13 April 2018

Tanzania: Pro-Boxing Promoters Face Stern Punishment

Dar es Salaam — Tanzania's Professional Boxing Committee says they will take disciplinary action against promoters, Jay Msangi and Kaike Siraju for violating the regulations of professional boxing.

Msangi through Hall of Fame Boxing Promotion staged a fight at the Kinesi ground involving boxers, Mfaume Mfaume and Habib Pengo who fought for the vacant East and Central African Professional Boxing Federation Super Lightweight title.

Kaike staged a fight at the Jamhuri Stadium in Morogoro Region pitting Twaha Kiduku against Chimwemwe Chiotcha of Zambia, whereby the duo fought for the vacant East and Central African Professional Boxing Federation Super Welterweight title.The committee Secretary General, Yahya Poli said the two promoters did not honor their obligations as per National Sports Council (NSC) that gave them a mandate to supervise the matches in the country. Poli explained that the promoters were given an alert about their bouts and the regulations to observe, but they deliberately did not follow them and staged the bouts without permits.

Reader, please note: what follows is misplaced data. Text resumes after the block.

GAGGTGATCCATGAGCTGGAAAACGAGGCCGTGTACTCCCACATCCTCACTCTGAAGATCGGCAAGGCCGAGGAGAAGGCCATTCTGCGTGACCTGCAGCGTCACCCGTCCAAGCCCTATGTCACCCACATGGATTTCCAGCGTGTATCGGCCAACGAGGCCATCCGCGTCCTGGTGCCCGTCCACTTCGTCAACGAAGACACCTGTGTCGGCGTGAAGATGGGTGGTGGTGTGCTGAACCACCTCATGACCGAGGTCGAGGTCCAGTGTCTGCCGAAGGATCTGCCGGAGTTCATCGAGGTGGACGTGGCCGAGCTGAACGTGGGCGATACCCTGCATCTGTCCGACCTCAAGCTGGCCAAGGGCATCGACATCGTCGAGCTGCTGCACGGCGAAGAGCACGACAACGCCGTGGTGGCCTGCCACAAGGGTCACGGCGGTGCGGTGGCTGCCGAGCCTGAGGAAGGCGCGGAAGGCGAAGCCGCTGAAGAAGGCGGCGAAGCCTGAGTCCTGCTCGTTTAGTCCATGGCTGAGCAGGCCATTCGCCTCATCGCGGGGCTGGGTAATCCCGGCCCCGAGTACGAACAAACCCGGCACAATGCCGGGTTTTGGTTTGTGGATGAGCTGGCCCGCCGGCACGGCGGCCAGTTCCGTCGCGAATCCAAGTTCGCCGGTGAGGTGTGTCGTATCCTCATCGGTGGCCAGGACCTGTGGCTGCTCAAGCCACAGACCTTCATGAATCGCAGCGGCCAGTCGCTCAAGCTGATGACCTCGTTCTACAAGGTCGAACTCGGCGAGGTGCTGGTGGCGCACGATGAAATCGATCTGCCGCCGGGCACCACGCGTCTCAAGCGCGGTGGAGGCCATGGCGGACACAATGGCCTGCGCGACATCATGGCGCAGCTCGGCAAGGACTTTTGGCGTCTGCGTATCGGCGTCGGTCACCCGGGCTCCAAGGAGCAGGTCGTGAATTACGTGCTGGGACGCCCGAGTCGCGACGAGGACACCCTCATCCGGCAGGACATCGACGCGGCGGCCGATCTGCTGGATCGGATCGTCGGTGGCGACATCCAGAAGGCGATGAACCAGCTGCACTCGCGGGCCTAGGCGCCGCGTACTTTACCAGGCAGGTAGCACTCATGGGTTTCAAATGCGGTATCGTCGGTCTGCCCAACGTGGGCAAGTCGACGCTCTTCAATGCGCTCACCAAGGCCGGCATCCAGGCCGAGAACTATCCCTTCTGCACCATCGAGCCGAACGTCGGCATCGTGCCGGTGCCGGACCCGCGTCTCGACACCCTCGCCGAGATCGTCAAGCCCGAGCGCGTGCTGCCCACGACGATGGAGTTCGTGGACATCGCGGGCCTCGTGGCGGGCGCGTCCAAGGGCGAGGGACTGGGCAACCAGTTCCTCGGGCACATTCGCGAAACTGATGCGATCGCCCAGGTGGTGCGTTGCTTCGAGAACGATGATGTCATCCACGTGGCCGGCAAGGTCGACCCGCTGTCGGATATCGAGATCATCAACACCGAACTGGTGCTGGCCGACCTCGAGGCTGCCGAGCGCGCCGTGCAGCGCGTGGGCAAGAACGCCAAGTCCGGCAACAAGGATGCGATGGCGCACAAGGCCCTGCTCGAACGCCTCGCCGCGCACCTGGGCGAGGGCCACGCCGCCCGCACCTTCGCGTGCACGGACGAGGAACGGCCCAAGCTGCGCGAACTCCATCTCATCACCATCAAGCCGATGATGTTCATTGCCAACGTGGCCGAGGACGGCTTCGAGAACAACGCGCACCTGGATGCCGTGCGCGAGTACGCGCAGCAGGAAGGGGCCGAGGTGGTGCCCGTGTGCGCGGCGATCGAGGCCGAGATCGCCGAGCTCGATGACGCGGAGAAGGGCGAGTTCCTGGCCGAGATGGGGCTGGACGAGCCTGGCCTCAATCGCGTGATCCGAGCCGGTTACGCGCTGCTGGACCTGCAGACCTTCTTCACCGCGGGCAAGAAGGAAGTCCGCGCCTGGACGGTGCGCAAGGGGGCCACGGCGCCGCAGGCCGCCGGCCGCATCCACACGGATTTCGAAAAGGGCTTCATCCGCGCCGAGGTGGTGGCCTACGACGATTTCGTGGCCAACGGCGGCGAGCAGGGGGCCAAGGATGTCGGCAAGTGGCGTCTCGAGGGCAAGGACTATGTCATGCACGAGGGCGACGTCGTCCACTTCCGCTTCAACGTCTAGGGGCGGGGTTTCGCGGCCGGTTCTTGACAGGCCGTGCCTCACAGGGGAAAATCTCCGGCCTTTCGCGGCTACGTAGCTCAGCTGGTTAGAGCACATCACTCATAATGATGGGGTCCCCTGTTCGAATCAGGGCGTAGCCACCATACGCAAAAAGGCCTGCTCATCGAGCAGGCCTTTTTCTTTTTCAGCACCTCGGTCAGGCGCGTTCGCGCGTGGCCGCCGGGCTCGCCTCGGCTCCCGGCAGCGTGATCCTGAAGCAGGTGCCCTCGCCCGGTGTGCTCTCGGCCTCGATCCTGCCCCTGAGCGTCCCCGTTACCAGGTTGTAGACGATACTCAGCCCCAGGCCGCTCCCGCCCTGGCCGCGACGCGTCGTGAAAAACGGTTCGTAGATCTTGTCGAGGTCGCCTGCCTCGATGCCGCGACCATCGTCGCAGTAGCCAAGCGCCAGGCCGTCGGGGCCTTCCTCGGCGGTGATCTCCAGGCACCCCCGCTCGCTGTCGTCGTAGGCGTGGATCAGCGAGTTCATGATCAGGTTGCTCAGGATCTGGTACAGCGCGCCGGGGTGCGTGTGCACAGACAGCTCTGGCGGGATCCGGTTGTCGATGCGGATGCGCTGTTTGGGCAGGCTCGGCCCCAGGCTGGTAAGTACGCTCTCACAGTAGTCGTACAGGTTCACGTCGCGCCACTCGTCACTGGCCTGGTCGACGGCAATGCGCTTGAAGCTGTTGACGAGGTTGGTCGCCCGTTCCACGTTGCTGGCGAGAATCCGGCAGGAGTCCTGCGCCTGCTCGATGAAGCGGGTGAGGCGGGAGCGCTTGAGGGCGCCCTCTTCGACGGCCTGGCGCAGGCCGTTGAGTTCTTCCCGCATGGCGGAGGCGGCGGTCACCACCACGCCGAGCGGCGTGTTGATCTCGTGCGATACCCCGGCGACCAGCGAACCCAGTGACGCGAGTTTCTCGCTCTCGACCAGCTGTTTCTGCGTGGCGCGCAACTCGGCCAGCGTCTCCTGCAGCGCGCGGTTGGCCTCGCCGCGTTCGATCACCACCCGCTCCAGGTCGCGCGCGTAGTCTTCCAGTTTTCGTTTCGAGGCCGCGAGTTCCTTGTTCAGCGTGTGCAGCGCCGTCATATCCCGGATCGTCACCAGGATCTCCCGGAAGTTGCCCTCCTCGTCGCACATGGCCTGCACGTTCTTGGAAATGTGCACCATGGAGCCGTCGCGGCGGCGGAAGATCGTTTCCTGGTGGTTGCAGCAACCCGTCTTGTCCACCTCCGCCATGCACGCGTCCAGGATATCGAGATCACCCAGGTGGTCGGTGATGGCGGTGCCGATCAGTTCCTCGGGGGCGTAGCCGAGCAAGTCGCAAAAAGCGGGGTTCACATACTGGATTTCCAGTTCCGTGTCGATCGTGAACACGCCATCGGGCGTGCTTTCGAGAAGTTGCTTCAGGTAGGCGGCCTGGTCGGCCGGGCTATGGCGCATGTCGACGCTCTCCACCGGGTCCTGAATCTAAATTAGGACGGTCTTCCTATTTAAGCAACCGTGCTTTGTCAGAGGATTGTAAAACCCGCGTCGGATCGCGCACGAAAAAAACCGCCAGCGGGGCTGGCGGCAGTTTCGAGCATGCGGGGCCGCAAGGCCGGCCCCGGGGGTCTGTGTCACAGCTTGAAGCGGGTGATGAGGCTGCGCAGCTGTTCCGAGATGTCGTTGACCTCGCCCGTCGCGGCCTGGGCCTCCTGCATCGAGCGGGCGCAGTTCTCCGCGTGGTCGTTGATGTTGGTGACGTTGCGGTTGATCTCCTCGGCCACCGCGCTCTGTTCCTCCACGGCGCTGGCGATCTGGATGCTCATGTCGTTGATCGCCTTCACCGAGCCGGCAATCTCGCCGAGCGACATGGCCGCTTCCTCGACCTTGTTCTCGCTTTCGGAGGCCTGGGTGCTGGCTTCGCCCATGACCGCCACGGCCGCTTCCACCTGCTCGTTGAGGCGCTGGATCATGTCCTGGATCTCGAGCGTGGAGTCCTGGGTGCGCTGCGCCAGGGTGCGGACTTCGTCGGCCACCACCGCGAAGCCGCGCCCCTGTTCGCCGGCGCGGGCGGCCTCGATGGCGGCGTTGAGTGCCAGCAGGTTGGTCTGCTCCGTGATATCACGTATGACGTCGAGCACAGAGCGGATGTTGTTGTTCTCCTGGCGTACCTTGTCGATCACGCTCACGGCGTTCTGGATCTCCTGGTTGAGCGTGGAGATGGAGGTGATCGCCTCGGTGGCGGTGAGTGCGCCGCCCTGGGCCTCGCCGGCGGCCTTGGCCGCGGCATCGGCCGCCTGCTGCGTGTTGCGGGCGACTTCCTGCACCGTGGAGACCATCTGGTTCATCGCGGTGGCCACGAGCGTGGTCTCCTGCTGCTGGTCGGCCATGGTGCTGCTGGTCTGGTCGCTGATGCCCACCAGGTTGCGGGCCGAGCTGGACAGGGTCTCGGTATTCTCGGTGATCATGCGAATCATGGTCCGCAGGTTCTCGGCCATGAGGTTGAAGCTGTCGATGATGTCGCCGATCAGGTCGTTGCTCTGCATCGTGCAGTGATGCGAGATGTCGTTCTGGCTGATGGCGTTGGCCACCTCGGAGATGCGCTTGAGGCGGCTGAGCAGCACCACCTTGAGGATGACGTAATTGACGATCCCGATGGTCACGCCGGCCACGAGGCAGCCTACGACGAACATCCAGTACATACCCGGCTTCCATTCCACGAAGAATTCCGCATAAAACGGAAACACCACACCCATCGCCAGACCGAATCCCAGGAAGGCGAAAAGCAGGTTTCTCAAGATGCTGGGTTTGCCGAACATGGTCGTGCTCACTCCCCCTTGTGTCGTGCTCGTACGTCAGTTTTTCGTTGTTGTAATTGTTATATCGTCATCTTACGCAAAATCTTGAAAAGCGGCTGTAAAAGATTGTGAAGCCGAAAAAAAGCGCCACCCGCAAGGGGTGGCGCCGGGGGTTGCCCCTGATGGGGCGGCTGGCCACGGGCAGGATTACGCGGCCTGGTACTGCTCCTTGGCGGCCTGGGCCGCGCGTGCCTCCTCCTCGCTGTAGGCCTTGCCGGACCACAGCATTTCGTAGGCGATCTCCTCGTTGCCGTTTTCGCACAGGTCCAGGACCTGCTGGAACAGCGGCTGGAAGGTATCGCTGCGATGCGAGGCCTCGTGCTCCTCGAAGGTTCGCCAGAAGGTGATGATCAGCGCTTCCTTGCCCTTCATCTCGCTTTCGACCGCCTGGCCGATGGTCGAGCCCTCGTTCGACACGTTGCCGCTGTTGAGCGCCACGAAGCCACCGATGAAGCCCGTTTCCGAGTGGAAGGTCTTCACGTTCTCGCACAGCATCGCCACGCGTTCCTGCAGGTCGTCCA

He said they made efforts to inform them to make sure they honored the regulations, a move that did not bear fruit as they went on their own. "Even our officials were not allowed to attend the fight staged by Msangi as some of them were required to pay entrance fees. All these obstacles were intended to stop us from performing our duties. For the sake of promoting the game, we did not take any action, but the committee is going to meet and discuss the matter before announcing what disciplinary actions to be taken against them," said Poli.

According to Poli, any promoter who does not have their licence is strictly not allowed to organise a professional bout in the country. He clarified that promoters were required to pay Sh50, 000 so they could be endorsed to stage their fights in the country.

He also cleared the air that referees and time keepers are each required to pay Sh50,000 including professional boxers, who will each have to pay Sh12, 000 annually while a coach will pay Sh20, 000.

He also explained that any local professional boxer travelling abroad will have to pay five per cent of his or her money.


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